Blog Buzz: Obama, Can You Hear Me Now?

The blogosphere reacts to the news that the government has been secretly collecting phone data from cell phone customers.

Using a smart phone.
All of the opprobrium you should feel at the government's ridiculously broad surveillance powers needs to be directed at CONGRESS, which keeps approving them while voting they stay secret.…No one will respond to this by voting out their representatives or Senators during the next election because, despite the temporary outcry, Americans (including the Congressmen and Senators who tried to add amendments) don't care about this very much.None of you will stop voluntarily giving Verizon (or AT&T, Sprint, T-Mobile, etc.) your personal information out of the fear that they might be legally compelled to hand it over to an intelligence agency through a legal process. Because, at the end of the day, you really don't care about this very much either. At least, you don't care enough to go out of your way to change it.[ Read the U.S. News Debate: Should Probable Cause Be Required for Police to Use Cell Phone Location Data?]Ed Morrissey of Hot Air explored the possible administration reactions to the Guardian report, concluding that it will most certainly look into the source of the information:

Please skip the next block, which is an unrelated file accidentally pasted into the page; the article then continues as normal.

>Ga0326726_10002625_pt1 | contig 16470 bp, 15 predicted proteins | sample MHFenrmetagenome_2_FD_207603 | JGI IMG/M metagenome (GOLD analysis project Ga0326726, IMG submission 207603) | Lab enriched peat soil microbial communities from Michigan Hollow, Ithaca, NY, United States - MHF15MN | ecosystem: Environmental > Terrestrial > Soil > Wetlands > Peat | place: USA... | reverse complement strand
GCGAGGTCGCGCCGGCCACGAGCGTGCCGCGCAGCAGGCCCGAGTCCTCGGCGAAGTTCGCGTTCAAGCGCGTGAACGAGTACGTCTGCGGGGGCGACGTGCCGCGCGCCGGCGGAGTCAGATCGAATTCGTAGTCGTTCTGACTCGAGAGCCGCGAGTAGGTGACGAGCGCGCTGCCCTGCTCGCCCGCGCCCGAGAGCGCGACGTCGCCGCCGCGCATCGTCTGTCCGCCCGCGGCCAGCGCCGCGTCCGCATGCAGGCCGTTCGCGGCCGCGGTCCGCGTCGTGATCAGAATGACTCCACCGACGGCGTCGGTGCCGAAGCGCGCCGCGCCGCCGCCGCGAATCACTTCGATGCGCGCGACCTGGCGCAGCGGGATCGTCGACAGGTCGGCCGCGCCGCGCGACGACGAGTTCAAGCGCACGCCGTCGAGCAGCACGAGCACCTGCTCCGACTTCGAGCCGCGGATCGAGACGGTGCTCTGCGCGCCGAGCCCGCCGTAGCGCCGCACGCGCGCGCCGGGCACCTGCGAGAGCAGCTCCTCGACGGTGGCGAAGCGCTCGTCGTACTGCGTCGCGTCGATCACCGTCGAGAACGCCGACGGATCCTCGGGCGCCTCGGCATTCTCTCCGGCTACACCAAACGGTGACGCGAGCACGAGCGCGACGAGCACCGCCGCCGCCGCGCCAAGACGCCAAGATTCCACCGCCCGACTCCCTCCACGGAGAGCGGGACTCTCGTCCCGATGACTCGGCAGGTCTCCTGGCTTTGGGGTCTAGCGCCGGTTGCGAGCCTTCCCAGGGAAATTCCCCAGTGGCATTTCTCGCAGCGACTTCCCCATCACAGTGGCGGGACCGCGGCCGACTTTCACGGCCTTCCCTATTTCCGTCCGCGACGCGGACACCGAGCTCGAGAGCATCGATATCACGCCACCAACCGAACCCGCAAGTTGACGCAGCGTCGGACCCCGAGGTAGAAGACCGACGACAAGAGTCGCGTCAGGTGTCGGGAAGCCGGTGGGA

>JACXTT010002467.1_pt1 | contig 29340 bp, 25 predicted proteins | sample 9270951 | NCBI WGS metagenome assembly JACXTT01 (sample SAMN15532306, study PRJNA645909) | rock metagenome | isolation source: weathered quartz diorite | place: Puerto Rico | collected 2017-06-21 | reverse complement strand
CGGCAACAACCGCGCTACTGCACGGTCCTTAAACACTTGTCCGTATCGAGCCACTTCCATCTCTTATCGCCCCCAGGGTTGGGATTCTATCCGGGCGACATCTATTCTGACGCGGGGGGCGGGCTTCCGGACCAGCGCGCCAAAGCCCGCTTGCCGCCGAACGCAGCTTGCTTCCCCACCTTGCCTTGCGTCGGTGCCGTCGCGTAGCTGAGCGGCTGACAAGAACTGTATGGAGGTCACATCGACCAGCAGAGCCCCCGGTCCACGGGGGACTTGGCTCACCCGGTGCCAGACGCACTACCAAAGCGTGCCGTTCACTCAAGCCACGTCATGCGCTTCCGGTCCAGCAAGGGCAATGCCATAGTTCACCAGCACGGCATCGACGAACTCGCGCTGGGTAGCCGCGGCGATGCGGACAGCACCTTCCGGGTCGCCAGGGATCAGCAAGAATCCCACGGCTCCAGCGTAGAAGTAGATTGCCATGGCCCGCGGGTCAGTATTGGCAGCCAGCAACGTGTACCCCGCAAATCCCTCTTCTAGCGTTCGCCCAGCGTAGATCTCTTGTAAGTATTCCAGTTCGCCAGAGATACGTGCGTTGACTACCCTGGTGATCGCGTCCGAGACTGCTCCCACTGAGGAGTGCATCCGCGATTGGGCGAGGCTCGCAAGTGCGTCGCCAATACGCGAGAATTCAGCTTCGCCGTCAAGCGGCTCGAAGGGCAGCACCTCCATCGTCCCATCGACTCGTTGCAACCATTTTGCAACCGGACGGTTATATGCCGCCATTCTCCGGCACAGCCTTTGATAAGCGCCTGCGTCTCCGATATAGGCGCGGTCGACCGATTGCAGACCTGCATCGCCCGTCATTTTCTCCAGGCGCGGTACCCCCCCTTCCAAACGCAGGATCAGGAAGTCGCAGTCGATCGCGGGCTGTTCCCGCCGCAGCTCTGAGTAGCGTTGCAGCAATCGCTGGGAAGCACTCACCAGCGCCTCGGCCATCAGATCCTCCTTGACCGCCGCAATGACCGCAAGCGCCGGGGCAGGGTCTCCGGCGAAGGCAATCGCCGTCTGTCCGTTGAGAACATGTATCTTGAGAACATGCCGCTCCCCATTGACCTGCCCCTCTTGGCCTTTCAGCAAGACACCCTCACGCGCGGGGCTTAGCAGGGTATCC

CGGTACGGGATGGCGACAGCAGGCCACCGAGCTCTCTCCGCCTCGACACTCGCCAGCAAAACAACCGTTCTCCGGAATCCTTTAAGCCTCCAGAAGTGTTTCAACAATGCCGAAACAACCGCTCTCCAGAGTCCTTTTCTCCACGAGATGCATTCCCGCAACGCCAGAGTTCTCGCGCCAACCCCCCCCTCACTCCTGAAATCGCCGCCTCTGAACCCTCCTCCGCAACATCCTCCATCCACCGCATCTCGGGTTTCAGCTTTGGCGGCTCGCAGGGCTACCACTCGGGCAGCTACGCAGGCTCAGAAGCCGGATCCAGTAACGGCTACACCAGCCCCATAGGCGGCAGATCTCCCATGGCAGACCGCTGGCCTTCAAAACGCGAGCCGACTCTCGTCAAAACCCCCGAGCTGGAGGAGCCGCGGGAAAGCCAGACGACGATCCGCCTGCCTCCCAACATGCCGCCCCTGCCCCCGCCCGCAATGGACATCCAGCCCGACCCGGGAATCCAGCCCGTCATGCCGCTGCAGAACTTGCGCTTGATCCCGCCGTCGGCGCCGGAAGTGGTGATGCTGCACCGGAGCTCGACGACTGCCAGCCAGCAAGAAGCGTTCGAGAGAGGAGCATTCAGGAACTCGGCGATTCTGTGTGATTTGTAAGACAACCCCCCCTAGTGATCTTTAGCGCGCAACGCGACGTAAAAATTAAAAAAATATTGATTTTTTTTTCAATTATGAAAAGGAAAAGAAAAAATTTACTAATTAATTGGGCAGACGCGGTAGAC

Of  course there will be a leak investigation.  After all, there  was a leak, no?  Leak investigations in and of themselves aren't all that controversial — it's the  method of investigation that has been the scandal. [Pete] Williams reports that Eric Holder told him that he's not interested in prosecuting reporters as leakers, which is the opposite of what the Holder-approved warrant on James Rosen claimed in three different federal courts, which named him as a co-conspirator in espionage in order to gain unlimited access to his e-mail and other communications records.  On the AP case, the DoJ bypassed the federal regulations covering media records seizures, which is why someone on the  Morning Joe set sardonically comments that this isn't likely to make reporters feel any better.Will the DoJ name Glenn Greenwald a spy in their warrant when they get around to investigating the leak?  After all, the leak put counter-terrorism strategies into the open, which is the core of the "aiding the enemy" construct in the Bradley Manning trial, and the nature of the material is much more sensitive than Rosen sought in the Kim case.  Stay tuned, and maybe Glenn should start thinking about covert communication strategies, too.